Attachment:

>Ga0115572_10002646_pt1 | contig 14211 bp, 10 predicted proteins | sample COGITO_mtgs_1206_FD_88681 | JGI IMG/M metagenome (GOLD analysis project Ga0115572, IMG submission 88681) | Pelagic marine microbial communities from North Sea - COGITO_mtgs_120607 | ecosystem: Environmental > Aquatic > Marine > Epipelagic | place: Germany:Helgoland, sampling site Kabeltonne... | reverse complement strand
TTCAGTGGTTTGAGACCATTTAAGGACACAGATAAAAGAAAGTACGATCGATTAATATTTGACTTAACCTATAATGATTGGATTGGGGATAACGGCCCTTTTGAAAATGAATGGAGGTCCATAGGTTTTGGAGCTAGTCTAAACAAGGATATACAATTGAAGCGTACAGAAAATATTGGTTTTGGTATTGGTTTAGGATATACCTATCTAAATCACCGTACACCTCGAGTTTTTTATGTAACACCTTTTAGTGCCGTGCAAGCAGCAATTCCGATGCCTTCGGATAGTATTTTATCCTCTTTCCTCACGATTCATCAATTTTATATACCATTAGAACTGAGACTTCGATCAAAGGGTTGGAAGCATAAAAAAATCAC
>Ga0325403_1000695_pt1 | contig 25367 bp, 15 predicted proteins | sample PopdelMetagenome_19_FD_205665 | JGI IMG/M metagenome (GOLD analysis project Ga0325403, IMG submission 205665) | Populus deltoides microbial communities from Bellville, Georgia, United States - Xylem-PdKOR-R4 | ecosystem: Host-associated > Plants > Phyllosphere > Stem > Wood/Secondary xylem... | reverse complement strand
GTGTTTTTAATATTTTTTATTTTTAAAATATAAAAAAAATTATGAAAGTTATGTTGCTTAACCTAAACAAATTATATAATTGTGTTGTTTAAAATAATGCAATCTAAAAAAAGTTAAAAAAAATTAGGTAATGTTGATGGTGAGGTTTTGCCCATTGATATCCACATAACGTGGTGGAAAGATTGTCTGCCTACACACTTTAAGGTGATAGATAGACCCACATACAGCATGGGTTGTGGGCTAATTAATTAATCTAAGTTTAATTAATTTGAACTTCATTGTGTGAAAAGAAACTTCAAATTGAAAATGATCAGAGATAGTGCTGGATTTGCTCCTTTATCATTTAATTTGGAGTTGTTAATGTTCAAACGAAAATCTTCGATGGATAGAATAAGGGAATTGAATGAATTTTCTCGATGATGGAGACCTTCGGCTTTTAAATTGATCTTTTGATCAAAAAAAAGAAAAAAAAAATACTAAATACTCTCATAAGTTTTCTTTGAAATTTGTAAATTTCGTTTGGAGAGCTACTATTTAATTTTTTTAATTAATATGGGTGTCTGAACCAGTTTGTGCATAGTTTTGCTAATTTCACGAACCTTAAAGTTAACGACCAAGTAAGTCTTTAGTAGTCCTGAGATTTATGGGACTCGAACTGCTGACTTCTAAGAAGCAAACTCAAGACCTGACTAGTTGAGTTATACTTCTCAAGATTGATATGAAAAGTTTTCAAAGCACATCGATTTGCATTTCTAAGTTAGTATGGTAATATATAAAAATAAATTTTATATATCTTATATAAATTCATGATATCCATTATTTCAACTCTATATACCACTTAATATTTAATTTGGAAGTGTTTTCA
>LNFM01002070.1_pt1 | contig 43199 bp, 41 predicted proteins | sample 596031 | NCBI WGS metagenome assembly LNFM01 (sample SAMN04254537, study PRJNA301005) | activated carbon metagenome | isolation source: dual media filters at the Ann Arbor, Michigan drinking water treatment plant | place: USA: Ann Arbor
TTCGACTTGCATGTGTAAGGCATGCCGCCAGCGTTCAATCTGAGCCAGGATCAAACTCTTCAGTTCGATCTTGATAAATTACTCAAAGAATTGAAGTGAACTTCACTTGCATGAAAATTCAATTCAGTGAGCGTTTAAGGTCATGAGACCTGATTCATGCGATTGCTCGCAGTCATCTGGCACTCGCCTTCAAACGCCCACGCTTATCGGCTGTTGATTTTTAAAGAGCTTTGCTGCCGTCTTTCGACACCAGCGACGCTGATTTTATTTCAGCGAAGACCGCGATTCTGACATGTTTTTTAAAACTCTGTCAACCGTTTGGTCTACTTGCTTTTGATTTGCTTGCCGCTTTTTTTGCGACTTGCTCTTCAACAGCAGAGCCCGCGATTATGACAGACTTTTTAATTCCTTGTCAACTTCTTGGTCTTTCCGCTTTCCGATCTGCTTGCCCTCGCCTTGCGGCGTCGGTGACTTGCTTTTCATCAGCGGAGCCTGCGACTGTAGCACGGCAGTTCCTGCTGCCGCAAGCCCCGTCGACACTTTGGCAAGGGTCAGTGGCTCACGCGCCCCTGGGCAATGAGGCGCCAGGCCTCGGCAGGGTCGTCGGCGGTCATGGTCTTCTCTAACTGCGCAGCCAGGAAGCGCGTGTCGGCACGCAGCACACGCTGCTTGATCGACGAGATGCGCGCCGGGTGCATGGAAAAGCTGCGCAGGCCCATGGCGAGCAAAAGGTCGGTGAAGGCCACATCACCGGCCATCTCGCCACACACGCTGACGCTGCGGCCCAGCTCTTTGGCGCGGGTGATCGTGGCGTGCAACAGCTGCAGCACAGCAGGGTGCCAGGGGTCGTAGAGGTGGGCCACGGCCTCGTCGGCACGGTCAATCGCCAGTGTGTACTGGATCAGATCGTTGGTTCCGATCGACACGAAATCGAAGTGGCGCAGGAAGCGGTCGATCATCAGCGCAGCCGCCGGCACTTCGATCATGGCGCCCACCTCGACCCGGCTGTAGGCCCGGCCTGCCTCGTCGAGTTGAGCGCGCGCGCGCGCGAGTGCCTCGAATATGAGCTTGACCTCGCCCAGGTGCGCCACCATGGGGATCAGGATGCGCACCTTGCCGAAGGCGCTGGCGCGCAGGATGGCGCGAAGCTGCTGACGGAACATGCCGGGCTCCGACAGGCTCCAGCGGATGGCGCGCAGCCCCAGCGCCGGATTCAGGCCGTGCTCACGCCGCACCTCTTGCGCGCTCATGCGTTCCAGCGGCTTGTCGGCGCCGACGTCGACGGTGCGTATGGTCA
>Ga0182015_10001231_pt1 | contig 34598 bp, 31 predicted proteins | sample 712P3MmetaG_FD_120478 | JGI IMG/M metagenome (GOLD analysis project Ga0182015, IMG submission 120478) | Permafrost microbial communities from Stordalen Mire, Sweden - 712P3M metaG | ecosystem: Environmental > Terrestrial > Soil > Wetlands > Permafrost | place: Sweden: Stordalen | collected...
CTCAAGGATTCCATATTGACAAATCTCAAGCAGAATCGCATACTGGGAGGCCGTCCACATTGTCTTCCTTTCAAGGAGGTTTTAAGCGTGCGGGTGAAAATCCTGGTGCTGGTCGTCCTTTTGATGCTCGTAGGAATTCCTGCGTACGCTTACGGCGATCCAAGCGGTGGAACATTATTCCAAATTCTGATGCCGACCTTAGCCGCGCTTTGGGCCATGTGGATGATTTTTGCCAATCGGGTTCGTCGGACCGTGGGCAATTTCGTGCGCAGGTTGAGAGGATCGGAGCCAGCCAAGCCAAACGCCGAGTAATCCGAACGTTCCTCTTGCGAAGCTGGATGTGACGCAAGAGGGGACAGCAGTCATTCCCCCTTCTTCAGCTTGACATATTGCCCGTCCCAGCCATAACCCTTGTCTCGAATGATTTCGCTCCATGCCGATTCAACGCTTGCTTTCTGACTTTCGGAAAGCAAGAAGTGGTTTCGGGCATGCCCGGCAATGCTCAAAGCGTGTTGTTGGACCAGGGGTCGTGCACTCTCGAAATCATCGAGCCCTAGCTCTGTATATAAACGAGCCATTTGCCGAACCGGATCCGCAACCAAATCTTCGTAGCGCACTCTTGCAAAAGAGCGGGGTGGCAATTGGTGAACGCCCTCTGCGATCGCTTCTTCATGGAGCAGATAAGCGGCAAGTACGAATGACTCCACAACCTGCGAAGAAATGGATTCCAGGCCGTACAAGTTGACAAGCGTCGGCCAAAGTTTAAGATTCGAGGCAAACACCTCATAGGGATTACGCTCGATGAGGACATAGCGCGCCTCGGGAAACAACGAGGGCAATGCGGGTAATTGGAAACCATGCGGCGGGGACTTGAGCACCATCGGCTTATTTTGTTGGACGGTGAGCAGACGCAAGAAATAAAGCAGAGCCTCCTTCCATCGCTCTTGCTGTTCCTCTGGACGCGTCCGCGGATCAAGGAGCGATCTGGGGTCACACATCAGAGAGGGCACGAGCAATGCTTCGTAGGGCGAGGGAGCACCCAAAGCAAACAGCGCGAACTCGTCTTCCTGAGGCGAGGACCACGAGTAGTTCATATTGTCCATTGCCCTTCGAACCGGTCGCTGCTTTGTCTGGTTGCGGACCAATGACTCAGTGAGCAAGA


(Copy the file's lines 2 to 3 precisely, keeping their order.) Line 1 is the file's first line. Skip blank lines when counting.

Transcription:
TTCAGTGGTTTGAGACCATTTAAGGACACAGATAAAAGAAAGTACGATCGATTAATATTTGACTTAACCTATAATGATTGGATTGGGGATAACGGCCCTTTTGAAAATGAATGGAGGTCCATAGGTTTTGGAGCTAGTCTAAACAAGGATATACAATTGAAGCGTACAGAAAATATTGGTTTTGGTATTGGTTTAGGATATACCTATCTAAATCACCGTACACCTCGAGTTTTTTATGTAACACCTTTTAGTGCCGTGCAAGCAGCAATTCCGATGCCTTCGGATAGTATTTTATCCTCTTTCCTCACGATTCATCAATTTTATATACCATTAGAACTGAGACTTCGATCAAAGGGTTGGAAGCATAAAAAAATCAC
>Ga0325403_1000695_pt1 | contig 25367 bp, 15 predicted proteins | sample PopdelMetagenome_19_FD_205665 | JGI IMG/M metagenome (GOLD analysis project Ga0325403, IMG submission 205665) | Populus deltoides microbial communities from Bellville, Georgia, United States - Xylem-PdKOR-R4 | ecosystem: Host-associated > Plants > Phyllosphere > Stem > Wood/Secondary xylem... | reverse complement strand